The Karpov Tournament in Poikovsky witnessed a dramatic turnaround on Saturday as Ivan Saric fell to a bitter defeat against Viorel Bologan. Jan Gustafsson takes a closer look at that extraordinary roller coaster of a game which allowed Alexander Morozevich to move into the sole lead.
by Jan Gustafsson
No sooner had we proclaimed Morosaric to be the best double-header since Kobe and Shaq than Saric was dethroned. (At this point I’d like to offer a quick apology for the lack of football references: I don’t follow the Bundesliga, which at least isn’t likely to make me stand out in Hamburg next year...) His opponent in Round 6, Viorel Bologan, is not only a strong grandmaster with a fighting style – no less than five of his six games in Poikovsky have now ended with a winner...
I also ask myself whether he had anything to do
with the Canadian television series Endgame, although he denies it. In Endgame a traumatised Chess
World Champion solves murder cases from a luxury hotel in order to pass the
The protagonist is called Arkadij Balagan…
In his Round 6 game against Saric the endgame also played an important role, although initially it looked unlikely Bologan would ever get that far.
5. c4 , switching to the Maroczy structure, was already possible on the third move and doesn't appear to be to Saric's taste.
5... ♗g7 6. ♗e3 ♘f6 A well-known position from the Accelerated Dragon. White needs to be careful as in contrast to the "normal" Dragon Black hasn't touched his d-pawn here, so d7-d5 should be prevented if at all possible.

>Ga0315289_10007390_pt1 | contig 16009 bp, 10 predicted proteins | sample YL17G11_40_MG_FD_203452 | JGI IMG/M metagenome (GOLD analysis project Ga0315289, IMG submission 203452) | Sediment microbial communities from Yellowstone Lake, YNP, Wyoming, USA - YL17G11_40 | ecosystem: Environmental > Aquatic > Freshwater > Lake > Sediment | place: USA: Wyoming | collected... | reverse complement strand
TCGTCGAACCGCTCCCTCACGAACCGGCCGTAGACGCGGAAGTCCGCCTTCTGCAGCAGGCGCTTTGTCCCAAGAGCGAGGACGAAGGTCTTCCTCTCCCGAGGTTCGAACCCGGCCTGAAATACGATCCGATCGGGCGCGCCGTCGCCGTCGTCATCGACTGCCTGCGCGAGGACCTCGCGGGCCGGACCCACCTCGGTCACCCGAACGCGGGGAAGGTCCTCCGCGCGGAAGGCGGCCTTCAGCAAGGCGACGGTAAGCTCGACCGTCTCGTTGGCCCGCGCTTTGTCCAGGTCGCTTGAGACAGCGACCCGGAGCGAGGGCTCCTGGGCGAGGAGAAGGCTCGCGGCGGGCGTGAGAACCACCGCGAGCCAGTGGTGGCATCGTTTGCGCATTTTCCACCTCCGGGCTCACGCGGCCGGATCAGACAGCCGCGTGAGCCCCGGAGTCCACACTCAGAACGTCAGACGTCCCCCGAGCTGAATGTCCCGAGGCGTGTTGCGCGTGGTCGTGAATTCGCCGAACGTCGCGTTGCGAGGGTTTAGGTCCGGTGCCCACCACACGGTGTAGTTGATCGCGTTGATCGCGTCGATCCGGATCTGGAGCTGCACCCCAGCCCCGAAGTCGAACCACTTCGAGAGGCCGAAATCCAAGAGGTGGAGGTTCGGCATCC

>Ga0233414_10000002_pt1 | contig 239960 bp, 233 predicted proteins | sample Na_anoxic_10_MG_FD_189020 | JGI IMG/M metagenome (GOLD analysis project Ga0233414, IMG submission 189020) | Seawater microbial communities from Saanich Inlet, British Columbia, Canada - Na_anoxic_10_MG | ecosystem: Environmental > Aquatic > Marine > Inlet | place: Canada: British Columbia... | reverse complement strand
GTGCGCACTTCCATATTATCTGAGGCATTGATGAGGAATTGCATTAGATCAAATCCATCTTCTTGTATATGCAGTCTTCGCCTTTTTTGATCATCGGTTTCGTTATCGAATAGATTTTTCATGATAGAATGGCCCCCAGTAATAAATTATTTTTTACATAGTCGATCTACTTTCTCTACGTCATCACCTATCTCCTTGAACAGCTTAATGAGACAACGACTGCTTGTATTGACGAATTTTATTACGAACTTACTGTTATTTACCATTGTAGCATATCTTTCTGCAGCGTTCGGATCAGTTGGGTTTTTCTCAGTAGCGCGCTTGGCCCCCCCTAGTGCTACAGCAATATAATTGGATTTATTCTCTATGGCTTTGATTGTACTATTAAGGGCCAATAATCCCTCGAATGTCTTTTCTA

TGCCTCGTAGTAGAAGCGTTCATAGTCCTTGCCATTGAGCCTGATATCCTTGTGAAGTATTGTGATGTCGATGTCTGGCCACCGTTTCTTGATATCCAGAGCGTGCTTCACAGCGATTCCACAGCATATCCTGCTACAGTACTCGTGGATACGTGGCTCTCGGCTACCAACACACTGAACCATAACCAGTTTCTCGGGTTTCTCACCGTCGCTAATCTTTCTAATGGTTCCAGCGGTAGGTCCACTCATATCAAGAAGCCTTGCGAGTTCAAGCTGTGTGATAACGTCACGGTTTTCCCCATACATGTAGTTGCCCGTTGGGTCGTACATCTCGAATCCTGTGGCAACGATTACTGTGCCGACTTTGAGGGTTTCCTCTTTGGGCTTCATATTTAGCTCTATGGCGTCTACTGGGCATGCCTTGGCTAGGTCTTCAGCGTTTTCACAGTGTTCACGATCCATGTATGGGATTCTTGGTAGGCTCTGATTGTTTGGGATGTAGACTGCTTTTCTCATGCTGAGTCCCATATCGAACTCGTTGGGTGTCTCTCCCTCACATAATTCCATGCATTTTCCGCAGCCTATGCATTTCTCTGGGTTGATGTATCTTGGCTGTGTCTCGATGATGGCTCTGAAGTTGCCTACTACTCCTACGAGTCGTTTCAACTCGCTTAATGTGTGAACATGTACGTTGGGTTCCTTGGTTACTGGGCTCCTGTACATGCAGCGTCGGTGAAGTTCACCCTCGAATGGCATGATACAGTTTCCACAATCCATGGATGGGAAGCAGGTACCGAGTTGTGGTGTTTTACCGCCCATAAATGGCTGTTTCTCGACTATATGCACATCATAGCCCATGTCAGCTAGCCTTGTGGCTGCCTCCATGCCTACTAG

8. ♗b3 The bishop often aims for this square in the Dragon, and due to the tricky black move-order it needed to go there before Qd2, f3 and 0-0-0. Bologan tries to exploit that in the play that follows.
11. 0-0-0 ♘xb3+ 12. cxb3! At first glance this exchange is very advantageous for Black: White's attacking bishop has been eliminated and the b-pawns are doubled. That's only half the picture, though: White is very happy to play cxb3! as his king will now find a calm spot on b1 and the b3-pawn is enormously useful: it controls the c4-square and is a great hinderance to Black's pawn storm with a5-a4 and b5-b4-b3. And even if b3 falls, a2 and b2 are still always there... White therefore has a totally free hand on the kingside, which is why I was never a great fan of Black's approach here.
15... a5 was also worth considering, but here as well the black counterattack is rather slow.
16. h4 If undisturbed White will follow a familiar pattern with h5, Bh6 and so on.
16... h5 suggests itself at this point and has actually been played. It seems to me, though, that White is ready to land sacrificial blows: 17. ♘g3! hxg4 18. h5! looks very dangerous, with play continuing something like: 18... ♘xh5 19. ♘df5! ♗xf5 20. ♘xf5 ♖fe8 21. ♖dg1! gxf3? 22. ♖xh5
17. h5 Black's problems are ever more apparent: there's nothing to catch hold of on the queenside, while the white advance is proceeding smoothly on the kingside. Bologan is aware of the danger and therefore takes drastic measures.